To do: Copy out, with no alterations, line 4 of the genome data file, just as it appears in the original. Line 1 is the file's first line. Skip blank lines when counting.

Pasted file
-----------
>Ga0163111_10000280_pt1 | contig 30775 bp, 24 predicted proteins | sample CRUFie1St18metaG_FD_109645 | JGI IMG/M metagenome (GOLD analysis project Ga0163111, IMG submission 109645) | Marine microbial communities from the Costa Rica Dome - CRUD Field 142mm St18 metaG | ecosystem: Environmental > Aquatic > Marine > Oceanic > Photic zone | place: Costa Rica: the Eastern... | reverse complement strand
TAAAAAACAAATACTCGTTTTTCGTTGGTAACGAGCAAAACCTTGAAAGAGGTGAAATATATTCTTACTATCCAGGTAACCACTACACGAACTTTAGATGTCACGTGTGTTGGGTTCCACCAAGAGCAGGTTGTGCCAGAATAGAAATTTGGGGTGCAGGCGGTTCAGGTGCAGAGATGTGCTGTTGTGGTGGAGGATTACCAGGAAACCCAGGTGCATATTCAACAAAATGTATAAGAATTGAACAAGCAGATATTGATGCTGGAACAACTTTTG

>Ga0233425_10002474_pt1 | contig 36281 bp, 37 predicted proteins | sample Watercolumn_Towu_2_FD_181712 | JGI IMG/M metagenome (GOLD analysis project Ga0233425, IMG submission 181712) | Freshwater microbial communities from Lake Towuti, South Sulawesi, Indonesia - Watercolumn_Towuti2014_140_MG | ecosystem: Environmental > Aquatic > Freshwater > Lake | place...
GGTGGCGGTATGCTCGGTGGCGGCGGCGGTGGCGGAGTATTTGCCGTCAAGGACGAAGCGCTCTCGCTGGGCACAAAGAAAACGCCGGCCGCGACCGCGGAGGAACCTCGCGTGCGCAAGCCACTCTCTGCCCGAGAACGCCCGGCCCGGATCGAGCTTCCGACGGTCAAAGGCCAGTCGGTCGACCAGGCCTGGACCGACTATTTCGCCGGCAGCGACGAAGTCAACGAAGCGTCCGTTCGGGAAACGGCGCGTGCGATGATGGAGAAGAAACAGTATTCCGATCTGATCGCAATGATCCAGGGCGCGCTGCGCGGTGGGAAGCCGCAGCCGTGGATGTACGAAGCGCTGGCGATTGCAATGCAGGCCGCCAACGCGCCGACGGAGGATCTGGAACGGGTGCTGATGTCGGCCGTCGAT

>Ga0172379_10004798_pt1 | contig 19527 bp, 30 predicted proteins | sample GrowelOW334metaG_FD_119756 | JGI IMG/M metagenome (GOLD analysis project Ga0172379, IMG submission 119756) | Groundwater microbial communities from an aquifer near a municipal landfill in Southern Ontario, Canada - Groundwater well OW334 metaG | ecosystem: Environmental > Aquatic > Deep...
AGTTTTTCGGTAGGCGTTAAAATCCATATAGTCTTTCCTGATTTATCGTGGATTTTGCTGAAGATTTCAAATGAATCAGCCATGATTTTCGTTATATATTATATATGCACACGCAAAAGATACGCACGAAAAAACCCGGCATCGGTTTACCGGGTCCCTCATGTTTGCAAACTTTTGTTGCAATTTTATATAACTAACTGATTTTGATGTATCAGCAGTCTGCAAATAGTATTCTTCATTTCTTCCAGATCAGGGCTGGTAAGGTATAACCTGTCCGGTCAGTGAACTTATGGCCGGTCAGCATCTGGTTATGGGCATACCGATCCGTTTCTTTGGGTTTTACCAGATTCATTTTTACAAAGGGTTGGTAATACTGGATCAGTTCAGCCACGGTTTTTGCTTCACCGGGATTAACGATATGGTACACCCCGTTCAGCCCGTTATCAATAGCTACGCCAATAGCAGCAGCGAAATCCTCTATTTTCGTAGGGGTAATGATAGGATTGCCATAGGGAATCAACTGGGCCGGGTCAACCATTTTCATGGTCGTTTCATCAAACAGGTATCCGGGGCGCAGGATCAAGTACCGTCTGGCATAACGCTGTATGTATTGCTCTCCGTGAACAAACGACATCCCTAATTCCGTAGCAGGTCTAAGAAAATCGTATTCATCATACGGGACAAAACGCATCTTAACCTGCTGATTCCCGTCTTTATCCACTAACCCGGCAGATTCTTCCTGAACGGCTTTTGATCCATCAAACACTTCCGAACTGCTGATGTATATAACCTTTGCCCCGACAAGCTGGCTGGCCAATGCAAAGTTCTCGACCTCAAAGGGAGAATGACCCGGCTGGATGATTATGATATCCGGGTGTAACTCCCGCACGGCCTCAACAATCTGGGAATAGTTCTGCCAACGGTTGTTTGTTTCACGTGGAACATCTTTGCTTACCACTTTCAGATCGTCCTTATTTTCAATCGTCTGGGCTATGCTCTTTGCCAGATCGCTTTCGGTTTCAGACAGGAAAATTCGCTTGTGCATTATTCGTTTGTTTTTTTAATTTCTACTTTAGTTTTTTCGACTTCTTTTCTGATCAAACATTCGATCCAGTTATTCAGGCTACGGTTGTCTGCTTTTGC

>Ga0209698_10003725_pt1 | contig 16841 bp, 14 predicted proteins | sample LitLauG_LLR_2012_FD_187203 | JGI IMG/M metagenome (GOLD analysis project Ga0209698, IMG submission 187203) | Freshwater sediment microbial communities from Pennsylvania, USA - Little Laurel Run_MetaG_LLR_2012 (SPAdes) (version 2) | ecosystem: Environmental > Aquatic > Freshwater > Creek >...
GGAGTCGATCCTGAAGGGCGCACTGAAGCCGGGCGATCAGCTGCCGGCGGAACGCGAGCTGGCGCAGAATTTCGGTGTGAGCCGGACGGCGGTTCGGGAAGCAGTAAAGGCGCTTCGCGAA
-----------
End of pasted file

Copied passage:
GGTGGCGGTATGCTCGGTGGCGGCGGCGGTGGCGGAGTATTTGCCGTCAAGGACGAAGCGCTCTCGCTGGGCACAAAGAAAACGCCGGCCGCGACCGCGGAGGAACCTCGCGTGCGCAAGCCACTCTCTGCCCGAGAACGCCCGGCCCGGATCGAGCTTCCGACGGTCAAAGGCCAGTCGGTCGACCAGGCCTGGACCGACTATTTCGCCGGCAGCGACGAAGTCAACGAAGCGTCCGTTCGGGAAACGGCGCGTGCGATGATGGAGAAGAAACAGTATTCCGATCTGATCGCAATGATCCAGGGCGCGCTGCGCGGTGGGAAGCCGCAGCCGTGGATGTACGAAGCGCTGGCGATTGCAATGCAGGCCGCCAACGCGCCGACGGAGGATCTGGAACGGGTGCTGATGTCGGCCGTCGAT